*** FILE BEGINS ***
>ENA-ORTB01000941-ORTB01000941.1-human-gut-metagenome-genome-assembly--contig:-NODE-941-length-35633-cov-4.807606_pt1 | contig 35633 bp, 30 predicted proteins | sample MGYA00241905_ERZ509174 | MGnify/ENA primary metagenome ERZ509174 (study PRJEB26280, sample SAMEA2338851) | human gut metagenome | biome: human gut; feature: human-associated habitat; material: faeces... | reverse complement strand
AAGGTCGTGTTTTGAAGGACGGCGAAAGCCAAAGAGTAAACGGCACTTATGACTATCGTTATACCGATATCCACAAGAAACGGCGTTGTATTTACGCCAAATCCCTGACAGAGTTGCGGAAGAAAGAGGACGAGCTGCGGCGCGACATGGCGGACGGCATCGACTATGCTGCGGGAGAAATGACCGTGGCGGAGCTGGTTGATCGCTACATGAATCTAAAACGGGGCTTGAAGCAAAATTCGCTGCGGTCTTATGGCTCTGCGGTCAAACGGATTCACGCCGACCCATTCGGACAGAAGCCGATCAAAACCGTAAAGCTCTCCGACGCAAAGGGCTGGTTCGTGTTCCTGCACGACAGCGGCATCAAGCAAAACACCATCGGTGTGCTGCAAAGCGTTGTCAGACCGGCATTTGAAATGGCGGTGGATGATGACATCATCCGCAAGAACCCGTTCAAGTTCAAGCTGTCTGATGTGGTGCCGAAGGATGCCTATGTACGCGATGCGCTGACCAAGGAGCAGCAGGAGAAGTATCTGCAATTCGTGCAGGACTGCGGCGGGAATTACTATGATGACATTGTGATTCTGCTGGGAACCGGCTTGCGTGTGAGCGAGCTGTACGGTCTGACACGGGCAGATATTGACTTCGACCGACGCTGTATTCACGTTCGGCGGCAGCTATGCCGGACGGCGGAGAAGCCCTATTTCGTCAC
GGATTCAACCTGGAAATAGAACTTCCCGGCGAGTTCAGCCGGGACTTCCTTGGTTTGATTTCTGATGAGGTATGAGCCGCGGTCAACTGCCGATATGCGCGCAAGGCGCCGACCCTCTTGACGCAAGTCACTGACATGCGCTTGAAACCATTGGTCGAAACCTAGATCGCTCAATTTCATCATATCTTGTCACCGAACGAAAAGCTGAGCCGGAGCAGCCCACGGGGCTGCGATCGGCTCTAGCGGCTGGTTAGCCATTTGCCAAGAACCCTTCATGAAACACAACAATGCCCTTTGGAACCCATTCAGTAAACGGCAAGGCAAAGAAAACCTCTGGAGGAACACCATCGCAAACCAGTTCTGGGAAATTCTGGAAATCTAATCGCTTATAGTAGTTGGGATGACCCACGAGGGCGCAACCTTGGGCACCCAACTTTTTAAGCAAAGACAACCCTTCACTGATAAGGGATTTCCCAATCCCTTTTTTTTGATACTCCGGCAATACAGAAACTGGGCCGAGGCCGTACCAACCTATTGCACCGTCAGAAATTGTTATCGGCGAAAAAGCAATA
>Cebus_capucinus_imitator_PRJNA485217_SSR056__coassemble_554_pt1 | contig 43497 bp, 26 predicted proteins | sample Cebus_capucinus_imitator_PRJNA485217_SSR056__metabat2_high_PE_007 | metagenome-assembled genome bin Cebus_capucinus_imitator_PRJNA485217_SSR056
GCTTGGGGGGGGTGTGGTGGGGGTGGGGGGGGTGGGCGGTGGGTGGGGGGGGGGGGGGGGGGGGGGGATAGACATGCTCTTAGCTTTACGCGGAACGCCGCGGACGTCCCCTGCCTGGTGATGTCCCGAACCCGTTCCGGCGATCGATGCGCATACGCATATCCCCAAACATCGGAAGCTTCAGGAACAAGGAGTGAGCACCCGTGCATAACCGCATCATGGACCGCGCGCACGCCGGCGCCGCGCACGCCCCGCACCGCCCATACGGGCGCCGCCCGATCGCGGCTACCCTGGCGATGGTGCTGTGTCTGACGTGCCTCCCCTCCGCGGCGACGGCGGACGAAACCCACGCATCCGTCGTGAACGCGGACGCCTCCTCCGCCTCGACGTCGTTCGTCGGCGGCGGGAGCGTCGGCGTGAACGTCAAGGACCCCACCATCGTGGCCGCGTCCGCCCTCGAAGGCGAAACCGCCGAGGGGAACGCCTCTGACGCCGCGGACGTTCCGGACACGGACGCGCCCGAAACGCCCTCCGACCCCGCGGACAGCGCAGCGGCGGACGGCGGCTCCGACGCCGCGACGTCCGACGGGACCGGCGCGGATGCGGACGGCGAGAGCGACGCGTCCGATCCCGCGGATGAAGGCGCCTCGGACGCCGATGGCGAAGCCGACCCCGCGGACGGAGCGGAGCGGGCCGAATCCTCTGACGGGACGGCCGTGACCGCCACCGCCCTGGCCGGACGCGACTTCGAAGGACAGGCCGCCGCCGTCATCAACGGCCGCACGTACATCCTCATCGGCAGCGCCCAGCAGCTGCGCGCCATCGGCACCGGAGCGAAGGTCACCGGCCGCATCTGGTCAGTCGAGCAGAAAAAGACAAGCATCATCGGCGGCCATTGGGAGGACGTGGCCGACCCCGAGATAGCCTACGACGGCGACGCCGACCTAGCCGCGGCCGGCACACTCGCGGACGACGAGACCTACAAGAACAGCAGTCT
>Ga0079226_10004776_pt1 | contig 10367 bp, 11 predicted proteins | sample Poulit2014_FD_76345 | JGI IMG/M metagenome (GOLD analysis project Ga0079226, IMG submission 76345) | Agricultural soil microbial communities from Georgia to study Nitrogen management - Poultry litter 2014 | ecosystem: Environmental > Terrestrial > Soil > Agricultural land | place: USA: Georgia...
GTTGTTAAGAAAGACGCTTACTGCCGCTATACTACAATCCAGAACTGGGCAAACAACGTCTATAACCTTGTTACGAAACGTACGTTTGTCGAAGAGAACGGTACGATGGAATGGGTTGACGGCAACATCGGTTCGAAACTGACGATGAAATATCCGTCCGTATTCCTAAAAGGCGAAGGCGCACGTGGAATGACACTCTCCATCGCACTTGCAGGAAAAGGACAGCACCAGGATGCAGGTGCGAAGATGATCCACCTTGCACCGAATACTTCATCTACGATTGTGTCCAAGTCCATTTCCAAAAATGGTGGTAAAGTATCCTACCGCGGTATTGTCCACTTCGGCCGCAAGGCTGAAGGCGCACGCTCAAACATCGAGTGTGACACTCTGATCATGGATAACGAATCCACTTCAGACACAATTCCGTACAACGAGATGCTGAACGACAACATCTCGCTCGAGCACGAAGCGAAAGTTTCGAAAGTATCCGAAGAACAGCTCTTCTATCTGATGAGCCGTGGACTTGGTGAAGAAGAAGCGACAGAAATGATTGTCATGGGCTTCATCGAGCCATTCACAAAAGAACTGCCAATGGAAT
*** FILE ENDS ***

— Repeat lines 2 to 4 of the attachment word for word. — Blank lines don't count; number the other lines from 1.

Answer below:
AAGGTCGTGTTTTGAAGGACGGCGAAAGCCAAAGAGTAAACGGCACTTATGACTATCGTTATACCGATATCCACAAGAAACGGCGTTGTATTTACGCCAAATCCCTGACAGAGTTGCGGAAGAAAGAGGACGAGCTGCGGCGCGACATGGCGGACGGCATCGACTATGCTGCGGGAGAAATGACCGTGGCGGAGCTGGTTGATCGCTACATGAATCTAAAACGGGGCTTGAAGCAAAATTCGCTGCGGTCTTATGGCTCTGCGGTCAAACGGATTCACGCCGACCCATTCGGACAGAAGCCGATCAAAACCGTAAAGCTCTCCGACGCAAAGGGCTGGTTCGTGTTCCTGCACGACAGCGGCATCAAGCAAAACACCATCGGTGTGCTGCAAAGCGTTGTCAGACCGGCATTTGAAATGGCGGTGGATGATGACATCATCCGCAAGAACCCGTTCAAGTTCAAGCTGTCTGATGTGGTGCCGAAGGATGCCTATGTACGCGATGCGCTGACCAAGGAGCAGCAGGAGAAGTATCTGCAATTCGTGCAGGACTGCGGCGGGAATTACTATGATGACATTGTGATTCTGCTGGGAACCGGCTTGCGTGTGAGCGAGCTGTACGGTCTGACACGGGCAGATATTGACTTCGACCGACGCTGTATTCACGTTCGGCGGCAGCTATGCCGGACGGCGGAGAAGCCCTATTTCGTCAC
GGATTCAACCTGGAAATAGAACTTCCCGGCGAGTTCAGCCGGGACTTCCTTGGTTTGATTTCTGATGAGGTATGAGCCGCGGTCAACTGCCGATATGCGCGCAAGGCGCCGACCCTCTTGACGCAAGTCACTGACATGCGCTTGAAACCATTGGTCGAAACCTAGATCGCTCAATTTCATCATATCTTGTCACCGAACGAAAAGCTGAGCCGGAGCAGCCCACGGGGCTGCGATCGGCTCTAGCGGCTGGTTAGCCATTTGCCAAGAACCCTTCATGAAACACAACAATGCCCTTTGGAACCCATTCAGTAAACGGCAAGGCAAAGAAAACCTCTGGAGGAACACCATCGCAAACCAGTTCTGGGAAATTCTGGAAATCTAATCGCTTATAGTAGTTGGGATGACCCACGAGGGCGCAACCTTGGGCACCCAACTTTTTAAGCAAAGACAACCCTTCACTGATAAGGGATTTCCCAATCCCTTTTTTTTGATACTCCGGCAATACAGAAACTGGGCCGAGGCCGTACCAACCTATTGCACCGTCAGAAATTGTTATCGGCGAAAAAGCAATA
>Cebus_capucinus_imitator_PRJNA485217_SSR056__coassemble_554_pt1 | contig 43497 bp, 26 predicted proteins | sample Cebus_capucinus_imitator_PRJNA485217_SSR056__metabat2_high_PE_007 | metagenome-assembled genome bin Cebus_capucinus_imitator_PRJNA485217_SSR056